A Reduction in Pain Intensity Is More Strongly Associated With Improved Physical Functioning in Frustration Tolerant Individuals: A Longitudinal Moderation Study in Chronic Pain Patients
Carlos Suso-Ribera1*, Laura Camacho-Guerrero2, Jorge Osma3, Santiago Suso-Vergara4 and David Gallardo-Pujol5
- 1Department of Basic and Clinical Psychology and Psychobiology, Universitat Jaume I, Castellón de la Plana, Spain
- 2Hospital Universitario de La Plana, Castellón de la Plana, Spain
- 3Department of Psychology and Sociology, Instituto de Investigación Sanitaria de Aragón, Universidad de Zaragoza, Teruel, Spain
- 4Department of Traumatology, Hospital Clinic, Barcelona, Spain
- 5Department of Clinical Psychology and Psychobiology, Universitat de Barcelona, Barcelona, Spain
Descargar el artículo completo: https://www.frontiersin.org/articles/10.3389/fpsyg.2019.00907/full
Objective: The onset and chronification of pain often has devastating consequences on the physical and mental functioning of individuals. Medical interventions are quite efficacious in reducing pain levels. However, changes in physical and mental health status after medical interventions are not proportional. In the past decades, rational/irrational beliefs, especially catastrophizing, have contributed to a better understanding of the pain experience. This study explores whether pain reduction efforts are more beneficial for individuals scoring high in rational thinking (moderation).
Methods: The study design was longitudinal. Patients were assessed twice, 2 weeks prior to the start of medical treatment at the pain clinic and 6 months after. A total of 163 patients with heterogeneous pain (mostly low back and neck pain) participated in the study. Their mean age was 58.74 years (SD = 14.28) and 61.3% were female.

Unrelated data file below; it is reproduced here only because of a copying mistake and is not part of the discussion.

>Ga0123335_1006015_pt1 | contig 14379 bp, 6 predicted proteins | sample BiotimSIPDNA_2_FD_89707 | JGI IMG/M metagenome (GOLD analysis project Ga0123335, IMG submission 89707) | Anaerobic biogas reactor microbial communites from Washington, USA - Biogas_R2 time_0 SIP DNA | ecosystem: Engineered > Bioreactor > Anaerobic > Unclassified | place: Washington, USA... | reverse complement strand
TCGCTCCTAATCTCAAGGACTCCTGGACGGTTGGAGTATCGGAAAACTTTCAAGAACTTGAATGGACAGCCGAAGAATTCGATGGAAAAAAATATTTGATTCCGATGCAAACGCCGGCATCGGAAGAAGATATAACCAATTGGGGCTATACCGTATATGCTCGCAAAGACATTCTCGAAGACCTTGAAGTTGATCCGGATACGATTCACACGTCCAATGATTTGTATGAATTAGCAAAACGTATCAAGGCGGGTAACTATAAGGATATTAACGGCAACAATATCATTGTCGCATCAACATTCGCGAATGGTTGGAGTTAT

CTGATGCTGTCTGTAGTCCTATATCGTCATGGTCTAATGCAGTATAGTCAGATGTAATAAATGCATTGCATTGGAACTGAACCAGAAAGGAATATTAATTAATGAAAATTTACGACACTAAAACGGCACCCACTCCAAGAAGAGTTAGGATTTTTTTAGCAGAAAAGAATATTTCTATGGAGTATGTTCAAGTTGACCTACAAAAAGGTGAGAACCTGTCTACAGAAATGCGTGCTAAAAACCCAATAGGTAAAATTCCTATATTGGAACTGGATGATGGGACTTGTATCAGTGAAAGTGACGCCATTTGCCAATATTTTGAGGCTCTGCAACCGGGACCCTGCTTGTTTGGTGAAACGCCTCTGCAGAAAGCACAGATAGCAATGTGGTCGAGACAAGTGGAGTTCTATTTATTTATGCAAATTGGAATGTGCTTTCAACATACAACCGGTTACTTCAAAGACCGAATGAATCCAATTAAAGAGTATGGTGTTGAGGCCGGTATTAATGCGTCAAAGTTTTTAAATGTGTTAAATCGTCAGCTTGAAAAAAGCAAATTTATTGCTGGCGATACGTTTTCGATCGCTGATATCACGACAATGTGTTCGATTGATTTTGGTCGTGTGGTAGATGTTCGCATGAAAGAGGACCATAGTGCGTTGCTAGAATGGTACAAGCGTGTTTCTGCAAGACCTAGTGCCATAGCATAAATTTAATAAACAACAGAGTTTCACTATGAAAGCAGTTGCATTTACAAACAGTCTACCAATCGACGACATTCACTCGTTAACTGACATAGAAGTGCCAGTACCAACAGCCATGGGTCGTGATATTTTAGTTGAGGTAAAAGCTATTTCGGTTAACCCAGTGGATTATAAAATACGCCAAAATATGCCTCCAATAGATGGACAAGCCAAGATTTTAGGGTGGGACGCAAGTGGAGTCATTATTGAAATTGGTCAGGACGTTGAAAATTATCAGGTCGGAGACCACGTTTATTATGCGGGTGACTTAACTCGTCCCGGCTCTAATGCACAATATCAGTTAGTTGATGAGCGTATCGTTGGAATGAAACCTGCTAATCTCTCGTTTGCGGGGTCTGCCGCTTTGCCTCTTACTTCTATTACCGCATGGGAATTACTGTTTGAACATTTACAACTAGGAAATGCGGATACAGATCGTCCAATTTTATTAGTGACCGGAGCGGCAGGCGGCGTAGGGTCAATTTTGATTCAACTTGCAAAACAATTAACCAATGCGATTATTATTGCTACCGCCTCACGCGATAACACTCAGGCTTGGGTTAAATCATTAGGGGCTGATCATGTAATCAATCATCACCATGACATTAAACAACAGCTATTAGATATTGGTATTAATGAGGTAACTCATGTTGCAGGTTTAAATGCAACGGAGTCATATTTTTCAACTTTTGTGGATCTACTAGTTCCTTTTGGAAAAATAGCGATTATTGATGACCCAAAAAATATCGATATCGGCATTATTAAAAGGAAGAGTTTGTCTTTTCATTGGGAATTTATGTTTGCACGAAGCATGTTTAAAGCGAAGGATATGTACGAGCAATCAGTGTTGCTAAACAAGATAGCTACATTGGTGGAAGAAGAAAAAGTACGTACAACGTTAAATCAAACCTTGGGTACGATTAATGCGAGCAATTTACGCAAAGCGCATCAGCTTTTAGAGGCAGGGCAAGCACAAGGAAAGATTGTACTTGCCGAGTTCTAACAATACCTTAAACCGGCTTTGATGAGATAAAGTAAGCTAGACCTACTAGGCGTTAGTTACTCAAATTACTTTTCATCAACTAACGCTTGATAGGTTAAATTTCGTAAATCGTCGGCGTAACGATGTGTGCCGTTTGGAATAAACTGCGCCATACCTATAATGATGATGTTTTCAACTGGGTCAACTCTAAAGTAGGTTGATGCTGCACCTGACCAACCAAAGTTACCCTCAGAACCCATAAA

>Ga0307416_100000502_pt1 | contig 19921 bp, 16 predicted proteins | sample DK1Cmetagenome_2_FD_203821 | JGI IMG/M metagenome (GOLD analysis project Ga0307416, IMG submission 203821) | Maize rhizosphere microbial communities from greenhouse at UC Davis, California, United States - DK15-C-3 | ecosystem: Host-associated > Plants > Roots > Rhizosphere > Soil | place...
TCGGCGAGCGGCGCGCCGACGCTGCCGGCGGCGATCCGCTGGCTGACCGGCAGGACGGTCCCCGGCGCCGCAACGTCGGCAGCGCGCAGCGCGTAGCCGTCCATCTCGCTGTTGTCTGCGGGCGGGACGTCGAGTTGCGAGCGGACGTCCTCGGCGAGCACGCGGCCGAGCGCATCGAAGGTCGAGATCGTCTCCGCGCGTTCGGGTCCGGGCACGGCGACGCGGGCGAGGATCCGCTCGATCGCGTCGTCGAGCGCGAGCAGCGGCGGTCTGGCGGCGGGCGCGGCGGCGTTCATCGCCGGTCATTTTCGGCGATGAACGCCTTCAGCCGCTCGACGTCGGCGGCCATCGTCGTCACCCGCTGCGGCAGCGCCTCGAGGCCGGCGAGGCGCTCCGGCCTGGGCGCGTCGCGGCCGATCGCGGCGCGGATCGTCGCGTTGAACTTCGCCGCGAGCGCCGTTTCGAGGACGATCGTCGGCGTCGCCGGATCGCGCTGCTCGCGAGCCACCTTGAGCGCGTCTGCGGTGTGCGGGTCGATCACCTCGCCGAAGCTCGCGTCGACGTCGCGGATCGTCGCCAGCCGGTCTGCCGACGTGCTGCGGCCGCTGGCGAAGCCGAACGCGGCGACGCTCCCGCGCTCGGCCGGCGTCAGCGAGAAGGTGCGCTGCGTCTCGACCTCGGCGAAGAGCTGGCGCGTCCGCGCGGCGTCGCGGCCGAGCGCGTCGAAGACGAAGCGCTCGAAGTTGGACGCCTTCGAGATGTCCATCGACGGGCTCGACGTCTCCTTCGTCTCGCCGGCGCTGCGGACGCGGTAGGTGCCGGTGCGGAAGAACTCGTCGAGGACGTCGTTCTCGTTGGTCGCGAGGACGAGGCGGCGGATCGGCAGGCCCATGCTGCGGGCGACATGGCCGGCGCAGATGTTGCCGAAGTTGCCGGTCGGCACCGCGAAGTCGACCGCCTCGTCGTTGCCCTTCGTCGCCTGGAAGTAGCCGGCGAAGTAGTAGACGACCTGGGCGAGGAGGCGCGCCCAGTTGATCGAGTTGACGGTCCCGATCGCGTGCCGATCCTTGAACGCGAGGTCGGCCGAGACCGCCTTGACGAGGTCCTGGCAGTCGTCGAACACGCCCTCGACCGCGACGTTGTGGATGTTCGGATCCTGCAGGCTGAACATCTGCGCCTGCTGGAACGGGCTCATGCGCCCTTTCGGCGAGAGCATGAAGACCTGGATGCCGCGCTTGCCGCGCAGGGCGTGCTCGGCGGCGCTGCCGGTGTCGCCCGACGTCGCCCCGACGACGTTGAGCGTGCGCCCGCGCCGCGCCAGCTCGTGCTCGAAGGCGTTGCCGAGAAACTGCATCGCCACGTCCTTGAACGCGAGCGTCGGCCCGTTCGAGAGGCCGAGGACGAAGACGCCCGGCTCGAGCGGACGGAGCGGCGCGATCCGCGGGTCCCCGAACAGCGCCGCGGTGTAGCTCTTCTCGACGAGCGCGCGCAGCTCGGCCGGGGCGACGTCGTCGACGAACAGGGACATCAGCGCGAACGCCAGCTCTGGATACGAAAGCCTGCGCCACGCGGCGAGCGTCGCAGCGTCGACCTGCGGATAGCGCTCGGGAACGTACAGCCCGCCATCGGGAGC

Results: Overall, there was a reduction in pain intensity (t = 4.25, p < 0.001, d = 0.32). An improvement in physical functioning (t= 4.02, p < 0.001, d = 0.19), but not mental health (t = -0.66, p = 0.511, d = 0.11) was also observed. In the regression analyses, a decrease in pain intensity was moderately associated with improved physical health (β = 0.87, t = 4.96, p < 0.001, R2 change = 0.177). This association was found to be moderated by frustration tolerance (β = -0.49, t = -2.80, p = 0.006, R2 change = 0.039). Specifically, post hoc analyses indicated that changes in pain intensity only correlated with changes in physical health when patients reported high frustration tolerance levels (r = 0.47, p = 0.006, M = 7, n = 32), but not when patients were intolerant to frustration (r = 0.28, p = 0.078, M = 17, n = 41).
Conclusion: The results suggest that frustration tolerance may render adaptive by facilitating the positive effect that a reduction in pain intensity has on physical health status. The study findings are discussed in the context of personalized therapy with an emphasis on how to maximize the effectiveness of current interventions for pain.